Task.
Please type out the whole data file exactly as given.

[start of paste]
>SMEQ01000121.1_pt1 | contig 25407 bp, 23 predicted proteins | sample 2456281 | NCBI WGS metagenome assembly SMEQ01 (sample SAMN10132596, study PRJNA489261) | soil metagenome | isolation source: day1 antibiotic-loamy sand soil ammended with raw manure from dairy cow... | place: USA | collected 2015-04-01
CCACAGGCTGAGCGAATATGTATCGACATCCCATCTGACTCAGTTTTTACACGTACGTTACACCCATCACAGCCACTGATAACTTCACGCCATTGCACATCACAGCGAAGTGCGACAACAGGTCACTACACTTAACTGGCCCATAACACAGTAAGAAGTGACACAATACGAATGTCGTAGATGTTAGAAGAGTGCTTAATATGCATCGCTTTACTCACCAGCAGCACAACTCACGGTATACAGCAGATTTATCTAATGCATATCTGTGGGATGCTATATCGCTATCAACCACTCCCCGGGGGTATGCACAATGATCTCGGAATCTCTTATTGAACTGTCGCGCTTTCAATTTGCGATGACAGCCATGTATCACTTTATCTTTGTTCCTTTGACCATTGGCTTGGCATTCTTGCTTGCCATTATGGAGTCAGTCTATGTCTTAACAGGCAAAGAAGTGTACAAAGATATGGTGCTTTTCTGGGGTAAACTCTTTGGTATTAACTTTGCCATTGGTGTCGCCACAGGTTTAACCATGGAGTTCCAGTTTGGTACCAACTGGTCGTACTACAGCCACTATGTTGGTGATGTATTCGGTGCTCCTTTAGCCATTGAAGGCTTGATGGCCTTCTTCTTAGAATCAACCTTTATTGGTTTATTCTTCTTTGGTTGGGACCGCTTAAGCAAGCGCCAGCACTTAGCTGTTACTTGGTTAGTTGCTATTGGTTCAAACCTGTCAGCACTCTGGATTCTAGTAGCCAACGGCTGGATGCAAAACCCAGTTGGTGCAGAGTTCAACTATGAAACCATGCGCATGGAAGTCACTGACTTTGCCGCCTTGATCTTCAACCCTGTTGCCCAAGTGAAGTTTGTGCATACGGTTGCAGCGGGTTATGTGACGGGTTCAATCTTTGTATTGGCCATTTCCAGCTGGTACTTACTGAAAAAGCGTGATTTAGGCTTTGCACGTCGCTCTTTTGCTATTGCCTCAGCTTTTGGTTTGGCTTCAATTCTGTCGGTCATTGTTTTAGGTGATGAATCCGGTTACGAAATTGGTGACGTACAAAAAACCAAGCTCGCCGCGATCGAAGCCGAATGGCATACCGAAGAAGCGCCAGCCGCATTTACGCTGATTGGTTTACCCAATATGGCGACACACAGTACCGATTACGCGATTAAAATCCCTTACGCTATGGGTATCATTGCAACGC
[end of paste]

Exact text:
>SMEQ01000121.1_pt1 | contig 25407 bp, 23 predicted proteins | sample 2456281 | NCBI WGS metagenome assembly SMEQ01 (sample SAMN10132596, study PRJNA489261) | soil metagenome | isolation source: day1 antibiotic-loamy sand soil ammended with raw manure from dairy cow... | place: USA | collected 2015-04-01
CCACAGGCTGAGCGAATATGTATCGACATCCCATCTGACTCAGTTTTTACACGTACGTTACACCCATCACAGCCACTGATAACTTCACGCCATTGCACATCACAGCGAAGTGCGACAACAGGTCACTACACTTAACTGGCCCATAACACAGTAAGAAGTGACACAATACGAATGTCGTAGATGTTAGAAGAGTGCTTAATATGCATCGCTTTACTCACCAGCAGCACAACTCACGGTATACAGCAGATTTATCTAATGCATATCTGTGGGATGCTATATCGCTATCAACCACTCCCCGGGGGTATGCACAATGATCTCGGAATCTCTTATTGAACTGTCGCGCTTTCAATTTGCGATGACAGCCATGTATCACTTTATCTTTGTTCCTTTGACCATTGGCTTGGCATTCTTGCTTGCCATTATGGAGTCAGTCTATGTCTTAACAGGCAAAGAAGTGTACAAAGATATGGTGCTTTTCTGGGGTAAACTCTTTGGTATTAACTTTGCCATTGGTGTCGCCACAGGTTTAACCATGGAGTTCCAGTTTGGTACCAACTGGTCGTACTACAGCCACTATGTTGGTGATGTATTCGGTGCTCCTTTAGCCATTGAAGGCTTGATGGCCTTCTTCTTAGAATCAACCTTTATTGGTTTATTCTTCTTTGGTTGGGACCGCTTAAGCAAGCGCCAGCACTTAGCTGTTACTTGGTTAGTTGCTATTGGTTCAAACCTGTCAGCACTCTGGATTCTAGTAGCCAACGGCTGGATGCAAAACCCAGTTGGTGCAGAGTTCAACTATGAAACCATGCGCATGGAAGTCACTGACTTTGCCGCCTTGATCTTCAACCCTGTTGCCCAAGTGAAGTTTGTGCATACGGTTGCAGCGGGTTATGTGACGGGTTCAATCTTTGTATTGGCCATTTCCAGCTGGTACTTACTGAAAAAGCGTGATTTAGGCTTTGCACGTCGCTCTTTTGCTATTGCCTCAGCTTTTGGTTTGGCTTCAATTCTGTCGGTCATTGTTTTAGGTGATGAATCCGGTTACGAAATTGGTGACGTACAAAAAACCAAGCTCGCCGCGATCGAAGCCGAATGGCATACCGAAGAAGCGCCAGCCGCATTTACGCTGATTGGTTTACCCAATATGGCGACACACAGTACCGATTACGCGATTAAAATCCCTTACGCTATGGGTATCATTGCAACGC